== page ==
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Do you actually need to floss every day? Yes! Flossing is one of the most beneficial habits you can add to your daily routine. It is associated with lower rates of gum disease, fewer cavities and lower lifetime dental costs. However, you can only reap these benefits if you floss every single day! Sporadic or intermittent flossing still allows for bacterial growth, tooth decay and eventual dental disease. 

When you use floss, you are targeting the spaces in between the teeth, at/below the gum line. The primary goal is to remove any plaque or food that has accumulated in these areas throughout the day. Plaque is a primary concern, as it plays a major role in the gum disease process. Left undisturbed (unflossed), it only takes about 24 hours for plaque to mineralize to tartar. Tartar cannot be removed, dissolved or displaced with anything other than a professional dental cleaning. Eventually, Tartar will lead to gingivitis (inflammation of the gums) and periodontitis (irreversible bone loss around the teeth). Stuck food between the teeth can also lead to tooth decay. Sugary and carb heavy food will lodge itself between the teeth, sit up against tooth enamel, and eventually develop cavities.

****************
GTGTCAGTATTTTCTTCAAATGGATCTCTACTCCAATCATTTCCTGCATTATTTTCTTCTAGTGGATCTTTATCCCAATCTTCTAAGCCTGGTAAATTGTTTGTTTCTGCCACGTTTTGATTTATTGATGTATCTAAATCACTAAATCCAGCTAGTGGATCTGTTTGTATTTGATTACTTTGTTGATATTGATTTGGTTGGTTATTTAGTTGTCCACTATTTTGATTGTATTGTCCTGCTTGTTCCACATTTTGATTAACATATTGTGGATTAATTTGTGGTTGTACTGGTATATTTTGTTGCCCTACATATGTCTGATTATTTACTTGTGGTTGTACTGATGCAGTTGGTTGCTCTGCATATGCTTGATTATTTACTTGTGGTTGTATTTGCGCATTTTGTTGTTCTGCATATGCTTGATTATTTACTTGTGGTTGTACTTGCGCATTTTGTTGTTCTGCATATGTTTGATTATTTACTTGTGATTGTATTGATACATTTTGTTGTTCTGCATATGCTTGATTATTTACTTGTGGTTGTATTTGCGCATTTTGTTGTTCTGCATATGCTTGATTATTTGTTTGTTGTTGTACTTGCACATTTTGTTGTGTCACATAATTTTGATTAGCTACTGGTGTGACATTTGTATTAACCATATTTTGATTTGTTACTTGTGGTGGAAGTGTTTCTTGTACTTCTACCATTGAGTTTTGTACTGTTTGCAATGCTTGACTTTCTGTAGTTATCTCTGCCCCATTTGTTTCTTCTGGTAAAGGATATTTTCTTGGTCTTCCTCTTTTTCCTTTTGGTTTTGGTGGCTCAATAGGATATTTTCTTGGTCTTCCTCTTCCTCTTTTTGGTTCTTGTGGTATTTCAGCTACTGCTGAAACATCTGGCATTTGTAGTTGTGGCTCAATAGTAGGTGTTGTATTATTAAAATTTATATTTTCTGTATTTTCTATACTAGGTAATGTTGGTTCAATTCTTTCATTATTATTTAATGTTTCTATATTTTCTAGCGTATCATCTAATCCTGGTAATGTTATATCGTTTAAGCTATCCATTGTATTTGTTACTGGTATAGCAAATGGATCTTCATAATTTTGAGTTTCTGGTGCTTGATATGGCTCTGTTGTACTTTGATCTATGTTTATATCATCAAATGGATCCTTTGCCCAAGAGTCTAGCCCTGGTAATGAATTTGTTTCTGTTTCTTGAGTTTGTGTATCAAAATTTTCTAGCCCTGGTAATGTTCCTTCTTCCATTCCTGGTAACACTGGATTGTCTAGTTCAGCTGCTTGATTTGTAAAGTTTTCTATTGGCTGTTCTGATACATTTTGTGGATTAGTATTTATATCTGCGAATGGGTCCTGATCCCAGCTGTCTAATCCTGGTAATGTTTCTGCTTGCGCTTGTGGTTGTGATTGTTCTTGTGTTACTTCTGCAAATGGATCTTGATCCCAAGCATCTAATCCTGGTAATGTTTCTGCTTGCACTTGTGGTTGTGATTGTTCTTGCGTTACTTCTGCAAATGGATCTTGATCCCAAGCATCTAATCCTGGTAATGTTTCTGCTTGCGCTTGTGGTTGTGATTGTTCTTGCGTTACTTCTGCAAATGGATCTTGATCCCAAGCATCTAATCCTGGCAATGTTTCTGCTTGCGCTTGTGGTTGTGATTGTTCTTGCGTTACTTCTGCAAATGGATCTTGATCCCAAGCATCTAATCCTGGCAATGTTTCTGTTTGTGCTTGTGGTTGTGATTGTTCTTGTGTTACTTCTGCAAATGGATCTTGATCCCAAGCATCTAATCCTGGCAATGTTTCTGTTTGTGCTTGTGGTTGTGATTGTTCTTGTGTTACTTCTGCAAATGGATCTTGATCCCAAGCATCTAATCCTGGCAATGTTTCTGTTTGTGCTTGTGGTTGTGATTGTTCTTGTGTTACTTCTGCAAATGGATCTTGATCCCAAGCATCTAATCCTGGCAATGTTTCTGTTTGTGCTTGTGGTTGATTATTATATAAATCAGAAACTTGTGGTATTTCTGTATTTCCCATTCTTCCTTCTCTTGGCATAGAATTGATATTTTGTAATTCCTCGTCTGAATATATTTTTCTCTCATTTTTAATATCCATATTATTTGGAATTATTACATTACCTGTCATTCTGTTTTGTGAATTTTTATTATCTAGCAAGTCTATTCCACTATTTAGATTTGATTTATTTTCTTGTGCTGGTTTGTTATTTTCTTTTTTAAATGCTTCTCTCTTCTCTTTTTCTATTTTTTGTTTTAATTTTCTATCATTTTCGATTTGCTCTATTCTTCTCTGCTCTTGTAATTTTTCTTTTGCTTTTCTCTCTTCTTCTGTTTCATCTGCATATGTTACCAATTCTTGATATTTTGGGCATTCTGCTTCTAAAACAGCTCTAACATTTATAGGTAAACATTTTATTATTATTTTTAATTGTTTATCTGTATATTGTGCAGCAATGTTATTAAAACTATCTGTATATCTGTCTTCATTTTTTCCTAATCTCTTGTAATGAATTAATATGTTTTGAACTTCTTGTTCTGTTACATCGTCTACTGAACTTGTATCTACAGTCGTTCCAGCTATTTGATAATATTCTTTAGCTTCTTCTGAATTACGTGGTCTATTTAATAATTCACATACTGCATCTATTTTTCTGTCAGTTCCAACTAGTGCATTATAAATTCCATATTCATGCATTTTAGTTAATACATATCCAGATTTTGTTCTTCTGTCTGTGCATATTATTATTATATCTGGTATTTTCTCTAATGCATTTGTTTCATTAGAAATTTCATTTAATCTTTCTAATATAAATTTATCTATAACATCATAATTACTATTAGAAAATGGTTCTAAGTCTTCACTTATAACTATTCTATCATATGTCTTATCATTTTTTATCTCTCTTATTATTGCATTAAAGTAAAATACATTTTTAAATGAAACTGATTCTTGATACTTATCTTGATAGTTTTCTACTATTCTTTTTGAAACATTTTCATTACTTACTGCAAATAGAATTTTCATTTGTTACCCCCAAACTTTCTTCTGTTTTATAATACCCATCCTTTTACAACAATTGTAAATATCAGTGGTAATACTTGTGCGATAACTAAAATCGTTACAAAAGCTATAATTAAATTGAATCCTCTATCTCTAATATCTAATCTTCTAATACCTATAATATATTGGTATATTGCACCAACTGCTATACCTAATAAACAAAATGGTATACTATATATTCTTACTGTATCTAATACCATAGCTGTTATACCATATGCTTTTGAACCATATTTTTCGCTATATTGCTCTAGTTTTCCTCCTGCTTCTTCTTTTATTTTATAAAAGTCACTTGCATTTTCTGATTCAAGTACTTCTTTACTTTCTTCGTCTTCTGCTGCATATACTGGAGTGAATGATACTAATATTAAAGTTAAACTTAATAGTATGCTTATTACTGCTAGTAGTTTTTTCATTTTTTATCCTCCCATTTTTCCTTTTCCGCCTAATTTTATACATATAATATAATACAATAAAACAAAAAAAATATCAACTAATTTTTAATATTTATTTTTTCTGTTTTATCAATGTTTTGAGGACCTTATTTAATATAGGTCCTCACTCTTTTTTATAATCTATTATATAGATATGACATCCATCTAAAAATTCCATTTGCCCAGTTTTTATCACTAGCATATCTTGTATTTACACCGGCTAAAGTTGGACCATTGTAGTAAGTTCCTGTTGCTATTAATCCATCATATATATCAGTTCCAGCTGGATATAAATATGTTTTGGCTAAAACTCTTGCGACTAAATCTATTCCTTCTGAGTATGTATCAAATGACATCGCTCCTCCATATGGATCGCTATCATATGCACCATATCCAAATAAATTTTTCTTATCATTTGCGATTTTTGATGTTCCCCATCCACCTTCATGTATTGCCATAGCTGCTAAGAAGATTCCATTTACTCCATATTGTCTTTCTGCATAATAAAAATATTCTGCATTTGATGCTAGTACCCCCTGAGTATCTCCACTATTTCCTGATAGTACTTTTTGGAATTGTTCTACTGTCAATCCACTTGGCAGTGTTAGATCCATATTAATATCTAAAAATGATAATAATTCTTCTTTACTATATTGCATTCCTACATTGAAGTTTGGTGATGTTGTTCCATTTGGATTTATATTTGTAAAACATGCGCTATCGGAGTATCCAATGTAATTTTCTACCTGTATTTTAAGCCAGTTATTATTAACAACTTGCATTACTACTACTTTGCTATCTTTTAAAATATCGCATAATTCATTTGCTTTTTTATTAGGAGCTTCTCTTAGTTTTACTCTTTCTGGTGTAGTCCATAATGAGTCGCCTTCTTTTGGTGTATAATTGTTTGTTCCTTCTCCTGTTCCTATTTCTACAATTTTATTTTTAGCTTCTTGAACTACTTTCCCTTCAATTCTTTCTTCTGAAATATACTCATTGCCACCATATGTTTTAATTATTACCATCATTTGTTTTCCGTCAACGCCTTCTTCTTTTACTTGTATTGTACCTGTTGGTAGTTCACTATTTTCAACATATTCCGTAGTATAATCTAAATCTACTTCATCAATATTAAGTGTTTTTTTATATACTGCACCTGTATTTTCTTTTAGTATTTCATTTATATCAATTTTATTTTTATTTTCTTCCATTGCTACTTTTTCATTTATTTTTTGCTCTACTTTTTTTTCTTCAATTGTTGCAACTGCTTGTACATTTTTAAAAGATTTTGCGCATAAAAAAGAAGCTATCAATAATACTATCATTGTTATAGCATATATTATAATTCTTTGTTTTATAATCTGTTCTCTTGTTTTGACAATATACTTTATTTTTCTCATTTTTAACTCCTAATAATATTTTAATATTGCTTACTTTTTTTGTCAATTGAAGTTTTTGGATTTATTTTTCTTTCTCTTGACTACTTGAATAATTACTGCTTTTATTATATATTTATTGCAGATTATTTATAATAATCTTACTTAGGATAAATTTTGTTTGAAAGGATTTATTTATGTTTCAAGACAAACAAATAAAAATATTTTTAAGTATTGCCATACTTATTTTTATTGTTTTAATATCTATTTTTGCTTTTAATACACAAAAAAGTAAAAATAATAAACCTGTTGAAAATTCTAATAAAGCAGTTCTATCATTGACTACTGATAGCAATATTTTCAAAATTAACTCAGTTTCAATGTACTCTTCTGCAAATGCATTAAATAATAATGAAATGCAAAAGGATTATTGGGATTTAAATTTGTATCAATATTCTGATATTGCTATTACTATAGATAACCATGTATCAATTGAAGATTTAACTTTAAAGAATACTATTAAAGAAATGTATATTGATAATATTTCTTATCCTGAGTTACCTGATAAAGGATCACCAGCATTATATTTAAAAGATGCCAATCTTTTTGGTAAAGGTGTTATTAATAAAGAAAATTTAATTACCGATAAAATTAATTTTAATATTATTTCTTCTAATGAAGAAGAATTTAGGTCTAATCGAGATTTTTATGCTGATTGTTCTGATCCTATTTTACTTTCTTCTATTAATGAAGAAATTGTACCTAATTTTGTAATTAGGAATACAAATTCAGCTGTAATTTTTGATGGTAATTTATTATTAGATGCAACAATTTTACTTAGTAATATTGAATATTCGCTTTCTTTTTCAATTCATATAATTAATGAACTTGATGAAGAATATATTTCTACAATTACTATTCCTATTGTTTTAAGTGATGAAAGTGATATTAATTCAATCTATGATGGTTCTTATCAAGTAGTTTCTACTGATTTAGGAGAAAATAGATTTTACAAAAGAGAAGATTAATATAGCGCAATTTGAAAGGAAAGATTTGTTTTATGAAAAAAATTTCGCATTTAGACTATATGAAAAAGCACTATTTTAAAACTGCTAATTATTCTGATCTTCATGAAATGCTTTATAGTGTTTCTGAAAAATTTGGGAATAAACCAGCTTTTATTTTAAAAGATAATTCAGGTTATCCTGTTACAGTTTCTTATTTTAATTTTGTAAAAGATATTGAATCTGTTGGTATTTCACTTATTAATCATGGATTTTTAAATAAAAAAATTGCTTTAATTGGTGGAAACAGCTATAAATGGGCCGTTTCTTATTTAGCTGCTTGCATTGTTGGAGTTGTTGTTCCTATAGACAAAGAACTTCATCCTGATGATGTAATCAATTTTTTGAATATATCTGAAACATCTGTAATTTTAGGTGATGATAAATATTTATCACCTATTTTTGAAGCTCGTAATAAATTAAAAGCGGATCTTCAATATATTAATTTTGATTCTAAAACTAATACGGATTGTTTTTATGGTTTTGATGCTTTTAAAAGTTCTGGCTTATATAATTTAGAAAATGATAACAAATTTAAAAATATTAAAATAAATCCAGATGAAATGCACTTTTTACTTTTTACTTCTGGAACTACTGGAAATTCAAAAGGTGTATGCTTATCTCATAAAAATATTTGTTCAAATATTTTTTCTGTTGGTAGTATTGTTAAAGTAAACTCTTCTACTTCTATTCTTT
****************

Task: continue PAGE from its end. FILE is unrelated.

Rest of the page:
The proper way to floss. After going under the tooth contacts, make sure you thread the floss down the gums and around the teeth in an up-and-down motion. 

The proper way to floss. After going under the tooth contacts, make sure you thread the floss down the gums and around the teeth in an up-and-down motion. 

Tonight, when you're getting ready to go to bed, do a quick experiment. First, brush your teeth thoroughly for two minutes with a fluoride toothpaste. Afterwards, floss between every tooth. Take note of all the gunk you get out even after brushing- it may surprise you! If you would like to know more about brushing, flossing or generally keeping your teeth clean, please give our office a call.

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